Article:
At the start of our Big Year we had decided that doing pelagic trips was too expensive. It didn’t seem like there were enough new birds on a trip to justify the usually high cost. We sure were wrong about that!
Yesterday we went on a spur-of-the-moment pelagic trip from San Diego. We hadn’t planned on it but decided to go when we ran into Mike McClintock in AZ. Thank you, Mike, for alerting us to the trip and for all your help and information!
The trip was wonderful for our year list. We added 11 new birds in one day. At the numbers where we are, that is a very hard thing to do! We could have added even more, but we missed some of the birds that were called out or just did not see them well enough to say we could identify them on our own. (We didn’t add a “speck in the distance” even if the guides were sure it was a Pomarine Jaeger, for instance.)
The trip started out with good looks at immature Heerman’s Gulls in the harbor. (Only birds new to our list are mentioned here.) We never saw an adult. They are all off on their breeding islands. A short way out we saw some Elegant Terns above the boat and once we started to get into deeper water the pace of “true” pelagic birds picked up: Sooty Shearwaters by the bucketload, Pink-footed Shearwaters by the truckload a little later on, and Xantus’s Murrelet buzzing by or sitting on the water (with their chick!) very near the boat. We also had some good looks at Red-necked Phalaropes in flight and on the water and small flocks of Cassin’s Auklets flying by.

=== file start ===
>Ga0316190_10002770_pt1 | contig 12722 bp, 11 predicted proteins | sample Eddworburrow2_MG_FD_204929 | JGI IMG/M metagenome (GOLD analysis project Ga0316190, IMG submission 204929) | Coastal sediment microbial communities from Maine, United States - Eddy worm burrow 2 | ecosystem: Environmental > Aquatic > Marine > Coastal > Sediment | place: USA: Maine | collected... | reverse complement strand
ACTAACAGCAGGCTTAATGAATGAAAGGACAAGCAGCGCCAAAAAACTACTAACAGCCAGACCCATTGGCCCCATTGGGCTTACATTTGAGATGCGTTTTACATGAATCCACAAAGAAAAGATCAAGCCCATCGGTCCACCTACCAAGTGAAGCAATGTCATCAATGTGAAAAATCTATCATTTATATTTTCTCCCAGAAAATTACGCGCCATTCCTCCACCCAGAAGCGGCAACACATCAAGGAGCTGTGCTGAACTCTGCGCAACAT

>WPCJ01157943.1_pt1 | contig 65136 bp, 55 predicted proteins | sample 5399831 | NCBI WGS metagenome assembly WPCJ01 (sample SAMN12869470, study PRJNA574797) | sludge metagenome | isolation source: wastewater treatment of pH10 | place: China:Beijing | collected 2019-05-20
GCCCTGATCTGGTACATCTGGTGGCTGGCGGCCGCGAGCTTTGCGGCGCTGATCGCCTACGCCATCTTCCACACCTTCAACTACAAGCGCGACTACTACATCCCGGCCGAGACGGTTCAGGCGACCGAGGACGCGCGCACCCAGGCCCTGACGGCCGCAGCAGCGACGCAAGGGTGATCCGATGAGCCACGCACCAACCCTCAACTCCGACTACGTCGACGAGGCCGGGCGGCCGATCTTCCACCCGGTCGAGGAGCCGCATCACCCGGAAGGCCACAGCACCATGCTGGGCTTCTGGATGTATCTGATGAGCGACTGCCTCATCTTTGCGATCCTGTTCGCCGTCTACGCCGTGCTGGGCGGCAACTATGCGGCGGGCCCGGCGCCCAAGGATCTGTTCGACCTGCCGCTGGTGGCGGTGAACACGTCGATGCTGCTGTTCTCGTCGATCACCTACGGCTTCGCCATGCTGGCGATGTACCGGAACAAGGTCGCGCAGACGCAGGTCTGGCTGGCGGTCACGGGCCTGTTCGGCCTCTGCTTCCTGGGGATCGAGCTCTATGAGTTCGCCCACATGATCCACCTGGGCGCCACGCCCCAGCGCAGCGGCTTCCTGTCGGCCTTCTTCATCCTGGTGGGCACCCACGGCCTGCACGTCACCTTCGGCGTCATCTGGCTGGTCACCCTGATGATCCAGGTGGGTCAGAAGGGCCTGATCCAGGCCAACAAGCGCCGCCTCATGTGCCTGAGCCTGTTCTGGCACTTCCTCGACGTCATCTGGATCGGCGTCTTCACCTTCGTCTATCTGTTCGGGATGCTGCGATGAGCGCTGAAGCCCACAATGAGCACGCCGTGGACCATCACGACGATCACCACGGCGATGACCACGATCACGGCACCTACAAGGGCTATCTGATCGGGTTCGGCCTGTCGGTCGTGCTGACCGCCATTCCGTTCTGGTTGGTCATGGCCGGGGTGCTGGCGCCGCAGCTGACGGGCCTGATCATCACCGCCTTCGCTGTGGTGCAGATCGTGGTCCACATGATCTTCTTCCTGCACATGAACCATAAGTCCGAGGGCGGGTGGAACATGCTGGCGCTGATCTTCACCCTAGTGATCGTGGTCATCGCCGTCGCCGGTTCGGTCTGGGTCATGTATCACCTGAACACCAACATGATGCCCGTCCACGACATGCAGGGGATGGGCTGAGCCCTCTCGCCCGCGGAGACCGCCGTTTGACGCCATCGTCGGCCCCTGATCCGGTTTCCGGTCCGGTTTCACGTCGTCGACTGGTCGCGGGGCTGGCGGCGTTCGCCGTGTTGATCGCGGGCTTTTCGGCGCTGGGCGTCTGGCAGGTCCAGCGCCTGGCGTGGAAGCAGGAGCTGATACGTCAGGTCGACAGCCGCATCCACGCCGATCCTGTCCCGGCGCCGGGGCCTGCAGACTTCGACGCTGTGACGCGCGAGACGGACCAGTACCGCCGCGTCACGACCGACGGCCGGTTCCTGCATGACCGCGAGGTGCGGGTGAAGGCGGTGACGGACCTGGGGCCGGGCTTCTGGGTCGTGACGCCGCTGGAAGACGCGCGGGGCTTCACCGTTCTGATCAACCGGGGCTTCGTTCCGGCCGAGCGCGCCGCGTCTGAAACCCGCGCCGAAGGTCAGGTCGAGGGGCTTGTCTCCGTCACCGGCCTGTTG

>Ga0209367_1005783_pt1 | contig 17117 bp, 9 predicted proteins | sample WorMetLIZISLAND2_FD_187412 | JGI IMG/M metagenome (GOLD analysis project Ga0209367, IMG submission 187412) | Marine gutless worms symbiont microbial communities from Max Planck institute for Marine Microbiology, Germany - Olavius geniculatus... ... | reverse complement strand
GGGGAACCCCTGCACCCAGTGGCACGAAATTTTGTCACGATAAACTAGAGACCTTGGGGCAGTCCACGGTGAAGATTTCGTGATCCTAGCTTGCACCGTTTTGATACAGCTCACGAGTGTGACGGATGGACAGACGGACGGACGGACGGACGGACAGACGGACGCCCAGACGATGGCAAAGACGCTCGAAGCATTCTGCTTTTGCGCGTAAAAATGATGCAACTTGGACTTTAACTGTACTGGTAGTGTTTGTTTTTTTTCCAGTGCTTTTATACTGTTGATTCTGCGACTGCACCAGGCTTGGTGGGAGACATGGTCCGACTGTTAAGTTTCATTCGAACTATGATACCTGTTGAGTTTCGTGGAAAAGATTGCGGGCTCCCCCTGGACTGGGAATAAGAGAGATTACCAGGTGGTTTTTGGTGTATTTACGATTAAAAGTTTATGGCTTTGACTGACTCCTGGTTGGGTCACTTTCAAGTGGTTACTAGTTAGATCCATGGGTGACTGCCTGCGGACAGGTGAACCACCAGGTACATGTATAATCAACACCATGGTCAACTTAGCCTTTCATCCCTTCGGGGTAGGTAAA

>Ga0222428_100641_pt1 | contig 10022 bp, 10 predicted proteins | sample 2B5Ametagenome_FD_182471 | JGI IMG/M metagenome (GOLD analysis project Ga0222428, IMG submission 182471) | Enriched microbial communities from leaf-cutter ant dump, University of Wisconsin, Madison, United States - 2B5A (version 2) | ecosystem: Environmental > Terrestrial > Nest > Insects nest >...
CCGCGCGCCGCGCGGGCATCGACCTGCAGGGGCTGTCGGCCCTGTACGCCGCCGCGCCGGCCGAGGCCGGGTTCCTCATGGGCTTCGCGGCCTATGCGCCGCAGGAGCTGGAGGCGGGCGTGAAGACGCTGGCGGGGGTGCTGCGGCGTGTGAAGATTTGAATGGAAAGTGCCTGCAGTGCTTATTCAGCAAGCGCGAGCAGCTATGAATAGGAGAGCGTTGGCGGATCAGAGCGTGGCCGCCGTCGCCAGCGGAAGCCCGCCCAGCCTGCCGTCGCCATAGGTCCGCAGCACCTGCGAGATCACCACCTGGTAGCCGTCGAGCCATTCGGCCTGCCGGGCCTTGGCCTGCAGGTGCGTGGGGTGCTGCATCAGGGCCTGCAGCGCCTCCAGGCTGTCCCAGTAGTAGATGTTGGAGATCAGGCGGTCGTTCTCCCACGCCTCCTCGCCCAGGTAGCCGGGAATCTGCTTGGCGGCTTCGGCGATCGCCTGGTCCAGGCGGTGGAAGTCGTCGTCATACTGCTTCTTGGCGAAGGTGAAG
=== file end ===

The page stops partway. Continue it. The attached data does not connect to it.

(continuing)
Farther out we saw a couple of Sabine’s Gulls and both Ashy and Black Storm-Petrels flitting over the water. We got good looks at all of these birds, but the highlight of the day was the first of two South Polar Skuas who came to the boat. It zoomed in and harassed some gulls that were following in the wake and then proceeded to circle the boat about a dozen times, often flying so close that we could not keep it all in the camera viewfinder. What a view!
The trip lagged a bit in the middle of the day and we used the time to catch a quick nap and to listen to birding advice from some of the local experts who were on the trip. Thank you all for the tips and information, and a special thanks to Dan King for taking the time to give us detailed locations for some of our target birds.